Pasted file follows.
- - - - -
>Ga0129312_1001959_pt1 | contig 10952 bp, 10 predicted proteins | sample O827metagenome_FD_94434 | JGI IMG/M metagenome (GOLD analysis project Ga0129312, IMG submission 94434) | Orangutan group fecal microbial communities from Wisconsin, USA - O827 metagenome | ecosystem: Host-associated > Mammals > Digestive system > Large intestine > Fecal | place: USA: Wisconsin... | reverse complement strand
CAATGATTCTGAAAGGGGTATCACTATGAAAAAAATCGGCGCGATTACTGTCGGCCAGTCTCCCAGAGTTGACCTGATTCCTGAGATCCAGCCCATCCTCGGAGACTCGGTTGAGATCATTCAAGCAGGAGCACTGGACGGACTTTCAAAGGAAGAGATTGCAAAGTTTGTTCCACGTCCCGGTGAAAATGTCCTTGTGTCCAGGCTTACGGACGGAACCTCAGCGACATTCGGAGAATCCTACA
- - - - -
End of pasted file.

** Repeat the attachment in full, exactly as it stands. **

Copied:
>Ga0129312_1001959_pt1 | contig 10952 bp, 10 predicted proteins | sample O827metagenome_FD_94434 | JGI IMG/M metagenome (GOLD analysis project Ga0129312, IMG submission 94434) | Orangutan group fecal microbial communities from Wisconsin, USA - O827 metagenome | ecosystem: Host-associated > Mammals > Digestive system > Large intestine > Fecal | place: USA: Wisconsin... | reverse complement strand
CAATGATTCTGAAAGGGGTATCACTATGAAAAAAATCGGCGCGATTACTGTCGGCCAGTCTCCCAGAGTTGACCTGATTCCTGAGATCCAGCCCATCCTCGGAGACTCGGTTGAGATCATTCAAGCAGGAGCACTGGACGGACTTTCAAAGGAAGAGATTGCAAAGTTTGTTCCACGTCCCGGTGAAAATGTCCTTGTGTCCAGGCTTACGGACGGAACCTCAGCGACATTCGGAGAATCCTACA